I answered a few questions in the comments to the last post, but just in case you missed my responses, some commenters had asked how one goes about scanning fabrics into a computer. I scan mine in using the scanner function on my printer, however, if your printer doesn't have that facility then you can visit the fabric manufacturer's website where they will often have sample images which you can download. From there you'll be able to fill shapes in a variety of programmes from Word to PowerPoint to more advanced programmes such as Illustrator and Photoshop. I use Illustrator occasionally, but have tended to feel happiest using PowerPoint to mock up quilt designs - it tends to be viewed as a fairly limited programme, but over the years it's been developed hugely and its drawing tools are now fantastic and mimic many of the features found in more powerful design programmes. As it's so often installed on your machine already due to it being a component of Office for Windows it's a good starting point in deciding whether you're a computer or a pencil-and-paper sort of person when it comes to quilt design. However, for these latest designs I've been using some software called EQ7 which is built specifically for quilt design, and so simplifies many of the tasks, as well as providing you with an extensive library of traditional blocks to call upon and edit. I bought mine here and have been offered wonderful service, however, like all software it is expensive and comes with a learning curve. When I've had a chance to get used to it and explore its possibilities I'll hopefully post more about whether it feels like it's worth the investment.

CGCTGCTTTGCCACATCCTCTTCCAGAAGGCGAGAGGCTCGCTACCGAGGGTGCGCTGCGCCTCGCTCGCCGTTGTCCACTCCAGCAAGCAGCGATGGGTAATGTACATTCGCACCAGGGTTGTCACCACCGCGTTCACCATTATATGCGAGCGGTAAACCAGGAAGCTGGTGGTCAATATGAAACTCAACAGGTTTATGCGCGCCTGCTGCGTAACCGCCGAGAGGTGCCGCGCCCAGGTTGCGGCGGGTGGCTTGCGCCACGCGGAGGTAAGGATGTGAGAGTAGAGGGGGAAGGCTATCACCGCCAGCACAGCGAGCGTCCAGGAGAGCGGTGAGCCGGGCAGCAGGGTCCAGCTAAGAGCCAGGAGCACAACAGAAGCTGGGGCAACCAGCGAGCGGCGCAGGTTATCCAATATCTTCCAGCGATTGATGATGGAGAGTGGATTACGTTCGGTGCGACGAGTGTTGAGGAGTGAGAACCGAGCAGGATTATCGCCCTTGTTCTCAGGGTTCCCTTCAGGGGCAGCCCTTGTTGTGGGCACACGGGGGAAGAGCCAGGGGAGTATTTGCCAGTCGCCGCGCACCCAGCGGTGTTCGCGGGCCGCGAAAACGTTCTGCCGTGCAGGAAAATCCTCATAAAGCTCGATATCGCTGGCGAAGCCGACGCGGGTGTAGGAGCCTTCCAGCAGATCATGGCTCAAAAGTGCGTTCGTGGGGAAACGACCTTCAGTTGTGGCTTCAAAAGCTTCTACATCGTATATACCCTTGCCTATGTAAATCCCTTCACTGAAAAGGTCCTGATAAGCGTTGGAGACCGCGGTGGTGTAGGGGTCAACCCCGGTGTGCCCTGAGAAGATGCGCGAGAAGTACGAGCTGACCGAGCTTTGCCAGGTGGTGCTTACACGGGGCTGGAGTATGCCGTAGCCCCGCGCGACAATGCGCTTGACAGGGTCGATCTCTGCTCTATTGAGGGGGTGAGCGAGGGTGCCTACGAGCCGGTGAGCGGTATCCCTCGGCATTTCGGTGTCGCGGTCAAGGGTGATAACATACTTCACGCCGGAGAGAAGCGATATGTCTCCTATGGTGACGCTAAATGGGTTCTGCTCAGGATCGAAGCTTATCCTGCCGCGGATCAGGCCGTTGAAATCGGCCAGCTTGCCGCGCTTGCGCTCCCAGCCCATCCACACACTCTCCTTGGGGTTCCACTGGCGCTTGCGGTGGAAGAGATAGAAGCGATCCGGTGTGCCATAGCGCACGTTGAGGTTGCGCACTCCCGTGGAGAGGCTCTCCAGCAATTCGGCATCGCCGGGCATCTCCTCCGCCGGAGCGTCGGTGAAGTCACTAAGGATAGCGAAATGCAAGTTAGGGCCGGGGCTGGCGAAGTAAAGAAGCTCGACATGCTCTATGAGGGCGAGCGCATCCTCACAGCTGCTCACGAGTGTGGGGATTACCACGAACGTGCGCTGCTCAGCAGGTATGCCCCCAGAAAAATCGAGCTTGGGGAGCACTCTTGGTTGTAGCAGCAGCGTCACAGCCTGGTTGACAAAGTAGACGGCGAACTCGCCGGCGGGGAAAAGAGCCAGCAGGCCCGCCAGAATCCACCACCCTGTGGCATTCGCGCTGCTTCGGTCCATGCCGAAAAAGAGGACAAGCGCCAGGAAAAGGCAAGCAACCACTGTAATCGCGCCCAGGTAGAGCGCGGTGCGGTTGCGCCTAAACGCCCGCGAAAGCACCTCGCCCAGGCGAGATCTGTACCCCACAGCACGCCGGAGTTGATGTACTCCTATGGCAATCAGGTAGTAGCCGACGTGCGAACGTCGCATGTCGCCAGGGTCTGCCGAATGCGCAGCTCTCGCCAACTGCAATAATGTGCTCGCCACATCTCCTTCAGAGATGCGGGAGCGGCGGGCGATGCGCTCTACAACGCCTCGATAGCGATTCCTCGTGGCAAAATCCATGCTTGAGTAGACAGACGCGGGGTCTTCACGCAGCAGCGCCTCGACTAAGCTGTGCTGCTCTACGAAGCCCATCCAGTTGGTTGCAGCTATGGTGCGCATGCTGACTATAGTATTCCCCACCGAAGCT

In the meantime, do you think I'm ready to cut into my fabrics yet?